a letter to edgeworth
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December 28, 2017
My dear Edgeworth,
In the years that we have known and un-known and re-known each other, you had never answered a letter I sent you. I held out hope that one day you will – but now, beyond a reasonable doubt, you never will.
I don’t blame you for it. We were children, and then we were adults, and between “childhood” and “adulthood”, there was no space for anyone to really cultivate “friendship” – least of all for a man like you, who valued his pride and honor more than his own life. Your silence was your choice, and whether or not I understood it, I respected it. I respected and admired you deeply; I wonder if you were ever aware of that.
On this day one year ago, I felt like I had finally met you again for the first time – the real you, not the Prosecutor Edgeworth you showed to the world – when I learned the full truth of why you left. And I felt like I was going to lose you right afterwards. I was so angry, you know? Not at you, but at life. It hurt me to know that you had suffered so deeply, and all I ever did was obliviously chatter on about my childish problems. It wasn’t fair.
I often wished you were there. Now that I know what I know, I should have wished I were there for you.
I’m writing to you now, despite all odds, because there is one thing I regret not telling you. I regret it so much that my entire body hurts. I had so many opportunities and I took none of them. I could have told you in the letters – which you might or might not have read but at least there would have still been a chance that you would read them. Or I could have told you in person, because, hey, let’s face it: it was a miracle that I even got to see you again. I really should have taken the chance, but I never did tell you. It’s too late, but…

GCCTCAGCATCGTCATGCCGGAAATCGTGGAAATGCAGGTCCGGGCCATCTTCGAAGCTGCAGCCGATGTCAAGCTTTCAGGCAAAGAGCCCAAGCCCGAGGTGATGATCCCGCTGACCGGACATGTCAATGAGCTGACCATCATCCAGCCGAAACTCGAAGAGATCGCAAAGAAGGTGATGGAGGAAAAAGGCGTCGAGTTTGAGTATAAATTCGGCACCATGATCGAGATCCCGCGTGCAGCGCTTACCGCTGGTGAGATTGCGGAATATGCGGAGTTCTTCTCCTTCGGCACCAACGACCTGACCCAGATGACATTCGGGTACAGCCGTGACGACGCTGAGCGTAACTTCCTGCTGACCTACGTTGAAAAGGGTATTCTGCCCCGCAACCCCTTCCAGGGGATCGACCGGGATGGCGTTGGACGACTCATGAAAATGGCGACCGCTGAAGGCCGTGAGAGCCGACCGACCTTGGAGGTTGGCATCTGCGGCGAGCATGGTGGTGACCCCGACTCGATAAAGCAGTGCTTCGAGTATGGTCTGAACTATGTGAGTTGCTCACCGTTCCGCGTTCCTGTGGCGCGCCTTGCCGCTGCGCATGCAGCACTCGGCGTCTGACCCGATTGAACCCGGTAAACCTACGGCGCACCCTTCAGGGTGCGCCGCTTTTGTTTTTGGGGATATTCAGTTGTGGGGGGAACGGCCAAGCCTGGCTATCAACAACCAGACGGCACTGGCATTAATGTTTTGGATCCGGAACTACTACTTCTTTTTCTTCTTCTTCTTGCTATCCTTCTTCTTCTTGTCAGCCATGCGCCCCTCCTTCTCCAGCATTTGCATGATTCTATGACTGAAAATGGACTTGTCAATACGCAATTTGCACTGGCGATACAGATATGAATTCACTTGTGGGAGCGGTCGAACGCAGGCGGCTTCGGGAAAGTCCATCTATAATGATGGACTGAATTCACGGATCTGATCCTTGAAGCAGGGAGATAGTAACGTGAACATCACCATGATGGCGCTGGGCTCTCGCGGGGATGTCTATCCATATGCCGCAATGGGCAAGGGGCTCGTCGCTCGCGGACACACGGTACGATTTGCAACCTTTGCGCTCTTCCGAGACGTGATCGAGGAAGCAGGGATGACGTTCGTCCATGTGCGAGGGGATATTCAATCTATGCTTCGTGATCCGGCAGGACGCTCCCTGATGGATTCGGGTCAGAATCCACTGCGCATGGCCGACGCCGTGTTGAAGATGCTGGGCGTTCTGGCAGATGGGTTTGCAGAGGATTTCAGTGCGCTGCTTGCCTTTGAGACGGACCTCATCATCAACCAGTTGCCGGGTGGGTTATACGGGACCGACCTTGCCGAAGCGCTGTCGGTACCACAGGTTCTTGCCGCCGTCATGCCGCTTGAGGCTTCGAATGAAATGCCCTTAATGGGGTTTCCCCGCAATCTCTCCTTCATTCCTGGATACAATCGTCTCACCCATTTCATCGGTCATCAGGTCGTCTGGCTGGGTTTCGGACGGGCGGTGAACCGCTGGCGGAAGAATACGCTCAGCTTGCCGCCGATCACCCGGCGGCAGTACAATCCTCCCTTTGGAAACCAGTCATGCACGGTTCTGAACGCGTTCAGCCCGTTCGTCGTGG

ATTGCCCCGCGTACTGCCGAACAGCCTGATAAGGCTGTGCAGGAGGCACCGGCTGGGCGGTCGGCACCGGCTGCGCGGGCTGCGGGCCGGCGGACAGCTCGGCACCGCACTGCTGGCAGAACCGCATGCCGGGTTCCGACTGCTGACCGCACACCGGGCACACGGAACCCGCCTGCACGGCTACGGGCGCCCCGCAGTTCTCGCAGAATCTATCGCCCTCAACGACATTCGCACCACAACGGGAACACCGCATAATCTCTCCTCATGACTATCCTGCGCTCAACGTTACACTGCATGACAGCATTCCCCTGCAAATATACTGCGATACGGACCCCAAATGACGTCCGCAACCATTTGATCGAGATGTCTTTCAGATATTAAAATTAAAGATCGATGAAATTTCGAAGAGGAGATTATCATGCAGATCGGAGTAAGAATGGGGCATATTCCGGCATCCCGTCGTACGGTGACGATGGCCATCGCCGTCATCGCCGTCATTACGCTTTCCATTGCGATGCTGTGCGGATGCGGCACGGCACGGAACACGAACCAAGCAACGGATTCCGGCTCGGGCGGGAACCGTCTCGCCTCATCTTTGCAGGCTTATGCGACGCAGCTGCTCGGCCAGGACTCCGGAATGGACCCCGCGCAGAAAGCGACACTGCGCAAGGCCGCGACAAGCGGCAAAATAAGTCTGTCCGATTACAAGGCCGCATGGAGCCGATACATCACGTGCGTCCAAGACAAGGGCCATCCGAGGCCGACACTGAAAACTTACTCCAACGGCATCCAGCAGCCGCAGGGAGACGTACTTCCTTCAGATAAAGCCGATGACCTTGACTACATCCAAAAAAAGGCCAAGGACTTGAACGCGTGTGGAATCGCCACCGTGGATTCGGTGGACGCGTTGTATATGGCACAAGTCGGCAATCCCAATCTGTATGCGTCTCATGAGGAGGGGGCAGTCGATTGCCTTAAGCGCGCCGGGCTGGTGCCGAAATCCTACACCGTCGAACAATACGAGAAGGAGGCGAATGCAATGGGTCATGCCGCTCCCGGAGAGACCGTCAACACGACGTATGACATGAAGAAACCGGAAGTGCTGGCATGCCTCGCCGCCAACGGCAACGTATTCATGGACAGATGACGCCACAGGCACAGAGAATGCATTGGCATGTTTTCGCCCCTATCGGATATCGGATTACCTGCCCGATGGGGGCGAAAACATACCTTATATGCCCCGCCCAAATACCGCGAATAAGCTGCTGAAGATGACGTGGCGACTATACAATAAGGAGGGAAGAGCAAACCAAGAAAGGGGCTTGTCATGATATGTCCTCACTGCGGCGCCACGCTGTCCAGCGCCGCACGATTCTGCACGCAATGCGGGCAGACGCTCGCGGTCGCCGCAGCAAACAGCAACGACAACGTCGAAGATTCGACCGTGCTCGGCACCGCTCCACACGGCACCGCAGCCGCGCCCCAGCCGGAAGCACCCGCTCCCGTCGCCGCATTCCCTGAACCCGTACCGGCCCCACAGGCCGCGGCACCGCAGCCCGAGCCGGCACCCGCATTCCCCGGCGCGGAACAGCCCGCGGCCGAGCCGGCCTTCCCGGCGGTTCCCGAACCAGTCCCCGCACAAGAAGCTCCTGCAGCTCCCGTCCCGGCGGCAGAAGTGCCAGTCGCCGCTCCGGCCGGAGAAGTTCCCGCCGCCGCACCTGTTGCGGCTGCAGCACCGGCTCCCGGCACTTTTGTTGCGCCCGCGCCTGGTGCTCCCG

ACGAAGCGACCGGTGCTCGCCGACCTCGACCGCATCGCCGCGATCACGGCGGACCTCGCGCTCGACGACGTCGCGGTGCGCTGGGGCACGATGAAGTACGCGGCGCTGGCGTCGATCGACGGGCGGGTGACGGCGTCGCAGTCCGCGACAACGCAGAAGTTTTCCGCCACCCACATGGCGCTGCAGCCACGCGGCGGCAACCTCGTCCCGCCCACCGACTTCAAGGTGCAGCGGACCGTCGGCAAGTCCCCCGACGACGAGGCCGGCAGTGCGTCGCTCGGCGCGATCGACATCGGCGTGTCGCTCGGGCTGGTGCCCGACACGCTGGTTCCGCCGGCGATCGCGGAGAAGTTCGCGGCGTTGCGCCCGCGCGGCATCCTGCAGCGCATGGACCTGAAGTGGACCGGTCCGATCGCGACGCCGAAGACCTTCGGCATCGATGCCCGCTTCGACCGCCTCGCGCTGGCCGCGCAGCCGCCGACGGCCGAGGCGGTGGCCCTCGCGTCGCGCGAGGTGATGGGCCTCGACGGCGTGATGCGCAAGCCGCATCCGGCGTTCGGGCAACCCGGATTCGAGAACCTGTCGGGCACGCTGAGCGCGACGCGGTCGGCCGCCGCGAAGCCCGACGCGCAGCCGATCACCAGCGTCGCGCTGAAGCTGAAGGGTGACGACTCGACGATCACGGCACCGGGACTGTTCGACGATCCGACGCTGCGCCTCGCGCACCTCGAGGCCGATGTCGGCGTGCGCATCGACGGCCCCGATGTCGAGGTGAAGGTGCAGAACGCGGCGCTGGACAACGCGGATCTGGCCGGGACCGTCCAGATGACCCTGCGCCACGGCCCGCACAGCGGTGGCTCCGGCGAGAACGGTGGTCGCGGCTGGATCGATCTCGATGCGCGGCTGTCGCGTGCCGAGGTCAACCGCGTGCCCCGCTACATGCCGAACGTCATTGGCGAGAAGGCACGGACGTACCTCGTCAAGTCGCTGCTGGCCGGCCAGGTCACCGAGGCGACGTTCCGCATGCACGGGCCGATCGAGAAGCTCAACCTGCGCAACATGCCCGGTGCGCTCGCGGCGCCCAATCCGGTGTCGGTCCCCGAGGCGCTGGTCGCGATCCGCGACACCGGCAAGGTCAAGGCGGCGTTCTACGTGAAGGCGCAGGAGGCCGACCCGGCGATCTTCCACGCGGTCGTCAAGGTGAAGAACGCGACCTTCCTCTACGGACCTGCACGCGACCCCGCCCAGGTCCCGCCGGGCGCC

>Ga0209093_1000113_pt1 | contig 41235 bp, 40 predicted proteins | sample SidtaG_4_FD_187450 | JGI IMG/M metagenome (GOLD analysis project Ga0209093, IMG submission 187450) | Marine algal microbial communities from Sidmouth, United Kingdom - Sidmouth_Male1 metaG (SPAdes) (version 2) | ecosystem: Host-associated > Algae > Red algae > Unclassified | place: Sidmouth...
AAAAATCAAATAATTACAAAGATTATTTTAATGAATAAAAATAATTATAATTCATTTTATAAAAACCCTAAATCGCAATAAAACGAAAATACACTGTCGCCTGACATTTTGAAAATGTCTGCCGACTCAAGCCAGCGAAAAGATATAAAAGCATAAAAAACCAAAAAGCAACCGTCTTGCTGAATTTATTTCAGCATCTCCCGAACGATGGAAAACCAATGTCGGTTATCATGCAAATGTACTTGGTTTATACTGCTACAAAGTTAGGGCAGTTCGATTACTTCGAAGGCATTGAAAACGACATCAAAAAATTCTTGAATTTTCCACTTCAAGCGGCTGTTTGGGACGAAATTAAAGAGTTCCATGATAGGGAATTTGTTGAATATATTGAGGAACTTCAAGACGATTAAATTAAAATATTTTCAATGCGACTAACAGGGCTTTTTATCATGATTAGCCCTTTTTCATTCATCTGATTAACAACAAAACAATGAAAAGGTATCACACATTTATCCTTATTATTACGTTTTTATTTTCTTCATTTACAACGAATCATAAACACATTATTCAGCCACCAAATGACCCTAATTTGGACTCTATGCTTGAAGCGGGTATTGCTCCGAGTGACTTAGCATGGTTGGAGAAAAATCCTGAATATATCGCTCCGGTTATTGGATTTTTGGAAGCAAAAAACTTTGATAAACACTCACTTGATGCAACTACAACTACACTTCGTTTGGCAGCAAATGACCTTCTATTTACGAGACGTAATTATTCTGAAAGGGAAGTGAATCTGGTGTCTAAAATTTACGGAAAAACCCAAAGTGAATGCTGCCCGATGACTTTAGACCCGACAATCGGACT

I love you.
I loved you then, and I love you now – and, call me stubborn, but I refuse to conjugate this verb in past tense. You, the memories of you, the mere notion of you, had been my driving force throughout the chapters of my life. You were in my life even when you weren’t. Miles Edgeworth, I don’t have the words to describe how important you were to me. And I think you will continue to be, even now that you are gone.
Despite what you might’ve thought of yourself, your legacy is one of brilliance and bravery. The world will remember you as such. I wish I could tell you that you didn’t have to choose death. I would beg you to stay even if that would be so selfish of me.
This letter, posthumous in terms of addressee, is not the first of its kind. Like all the others, I will burn it as soon as I finish it. I hope that it will reach you somewhere, somehow. You will call it whimsical, Edgeworth, but I don’t think I can stop writing you letters anytime soon.
Until the day I can say your name with a proper smile, I’ll keep writing.